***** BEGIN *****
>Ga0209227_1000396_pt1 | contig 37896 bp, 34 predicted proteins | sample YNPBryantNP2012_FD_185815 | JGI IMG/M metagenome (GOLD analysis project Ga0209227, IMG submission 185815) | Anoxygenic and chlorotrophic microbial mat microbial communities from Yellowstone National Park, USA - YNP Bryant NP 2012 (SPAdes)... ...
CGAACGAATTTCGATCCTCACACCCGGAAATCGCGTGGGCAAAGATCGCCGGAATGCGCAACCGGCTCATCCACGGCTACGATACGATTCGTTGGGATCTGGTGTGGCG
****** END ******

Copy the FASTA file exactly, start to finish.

>Ga0209227_1000396_pt1 | contig 37896 bp, 34 predicted proteins | sample YNPBryantNP2012_FD_185815 | JGI IMG/M metagenome (GOLD analysis project Ga0209227, IMG submission 185815) | Anoxygenic and chlorotrophic microbial mat microbial communities from Yellowstone National Park, USA - YNP Bryant NP 2012 (SPAdes)... ...
CGAACGAATTTCGATCCTCACACCCGGAAATCGCGTGGGCAAAGATCGCCGGAATGCGCAACCGGCTCATCCACGGCTACGATACGATTCGTTGGGATCTGGTGTGGCG